Northern Virginia antinoise activists criticized legislation yesterday that would shift control of Dulles and National airports from the federal government to a regional authority, but supporters of the measure said any major changes in the bill could kill it.

Thomas White, president of the Fairfax County Federation of Citizens Associations, told the Senate aviation subcommittee that his group supports the concept of a regional authority. But he said Congress should not act on an airport transfer bill unless it includes a "cap" or ceiling on the number of passengers using National.

The bill also must give the regional authority the power to reduce the number of flights at National, White said.

An existing annual ceiling of 16 million passengers at National would be eliminated by the bill. The measure also would freeze the number of airline takeoffs and landings at National at 37 an hour.

"If nothing in the bill is changed, it will be tough going with citizens groups," said Fred E. Wood, chairman of the Washington Airports Council, an antinoise group. John G. Milliken, chairman of the Arlington County Board, said Arlington officials also support several changes to strengthen antinoise provisions.

But Sen. Paul S. Trible Jr. (R-Va.) and former Virginia governor Linwood Holton, the head of a 15-member commission on the airport issue, said after the hearings that they opposed any significant alterations. They said the legislation is a carefully drawn compromise that could fall apart if changes are made.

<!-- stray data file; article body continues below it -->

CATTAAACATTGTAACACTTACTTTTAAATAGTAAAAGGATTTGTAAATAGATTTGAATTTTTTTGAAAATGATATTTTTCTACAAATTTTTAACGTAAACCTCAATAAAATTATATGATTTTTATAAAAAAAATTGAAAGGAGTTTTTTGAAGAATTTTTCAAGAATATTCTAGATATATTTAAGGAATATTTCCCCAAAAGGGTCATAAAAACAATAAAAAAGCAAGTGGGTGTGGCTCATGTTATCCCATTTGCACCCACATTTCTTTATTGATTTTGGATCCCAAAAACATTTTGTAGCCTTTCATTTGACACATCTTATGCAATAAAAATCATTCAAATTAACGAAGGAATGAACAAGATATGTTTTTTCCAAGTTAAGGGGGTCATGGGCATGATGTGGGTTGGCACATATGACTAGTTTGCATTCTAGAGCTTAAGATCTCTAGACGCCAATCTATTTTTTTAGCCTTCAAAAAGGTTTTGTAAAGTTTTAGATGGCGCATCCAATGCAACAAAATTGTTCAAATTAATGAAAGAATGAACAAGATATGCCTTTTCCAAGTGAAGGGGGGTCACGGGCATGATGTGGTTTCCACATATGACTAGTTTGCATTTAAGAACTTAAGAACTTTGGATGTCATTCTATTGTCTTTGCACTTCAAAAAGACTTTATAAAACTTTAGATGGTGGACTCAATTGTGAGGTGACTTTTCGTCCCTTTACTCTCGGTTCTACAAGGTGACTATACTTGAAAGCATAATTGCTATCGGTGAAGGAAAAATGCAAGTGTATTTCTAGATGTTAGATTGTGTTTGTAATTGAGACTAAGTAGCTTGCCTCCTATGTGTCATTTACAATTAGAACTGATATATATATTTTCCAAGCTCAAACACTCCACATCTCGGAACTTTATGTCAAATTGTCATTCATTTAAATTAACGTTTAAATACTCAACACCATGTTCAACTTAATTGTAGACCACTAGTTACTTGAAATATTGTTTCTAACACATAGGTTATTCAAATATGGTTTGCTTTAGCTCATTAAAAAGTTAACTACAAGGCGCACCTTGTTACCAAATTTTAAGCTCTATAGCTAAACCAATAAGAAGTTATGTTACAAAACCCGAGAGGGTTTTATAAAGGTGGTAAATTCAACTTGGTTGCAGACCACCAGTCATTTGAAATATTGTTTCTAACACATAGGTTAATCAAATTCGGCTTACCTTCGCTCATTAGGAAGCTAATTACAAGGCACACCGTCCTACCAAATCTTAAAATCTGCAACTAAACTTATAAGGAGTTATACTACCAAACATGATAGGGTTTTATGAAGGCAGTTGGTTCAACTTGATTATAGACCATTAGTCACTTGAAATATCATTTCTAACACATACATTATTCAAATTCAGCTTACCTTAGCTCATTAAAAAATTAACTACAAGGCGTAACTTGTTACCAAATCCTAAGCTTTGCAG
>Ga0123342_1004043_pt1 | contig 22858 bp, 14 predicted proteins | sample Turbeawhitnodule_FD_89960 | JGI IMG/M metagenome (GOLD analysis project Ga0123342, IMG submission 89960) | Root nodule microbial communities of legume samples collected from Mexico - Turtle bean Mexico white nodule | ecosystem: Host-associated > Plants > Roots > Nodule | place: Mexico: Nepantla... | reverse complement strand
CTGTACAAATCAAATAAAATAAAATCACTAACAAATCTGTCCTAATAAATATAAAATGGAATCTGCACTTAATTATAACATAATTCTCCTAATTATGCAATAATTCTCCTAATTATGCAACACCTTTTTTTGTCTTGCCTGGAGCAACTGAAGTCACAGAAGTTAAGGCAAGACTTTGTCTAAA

Trible said the Senate Commerce Committee will vote on the bill later this month or immediately after the August recess. Trible said he was "optimistic" that the bill will win committee approval.

Virginia officials support the measure, while Maryland officials oppose it, arguing that it will give National and Dulles a competitive advantage over Baltimore-Washington International Airport.

Under the proposal, the regional authority would sell bonds to finance massive improvements at the Virginia airports. The regional authority would pay the federal government $47 million for the airports and assume $33 million in unfunded employe pension liability.

Maryland officials argue that the price tag is too low.

Only a handful of Commerce Committee members attended yesterday's session, the third Senate hearing on the legislation. But those present seemed generally to favor the concept.

"I started out on this skeptical and so informed [Virginia Gov.] Chuck Robb . . . but the more I listen to, the more it seems to make sense," said Sen. Jay Rockefeller (D-W.Va.), who added that he still had some questions about how the airports would operate.

The only suggestion that appeared to have no chance of congressional support was one by Alexandria Mayor James P. Moran. He said his "pet peeve" is the special parking lot at National Airport set aside for members of Congress, diplomats and Supreme Court justices.

Moran suggested that members of Congress let the public use all or part of the special lot, which is more convenient than most other lots.

The senators laughed.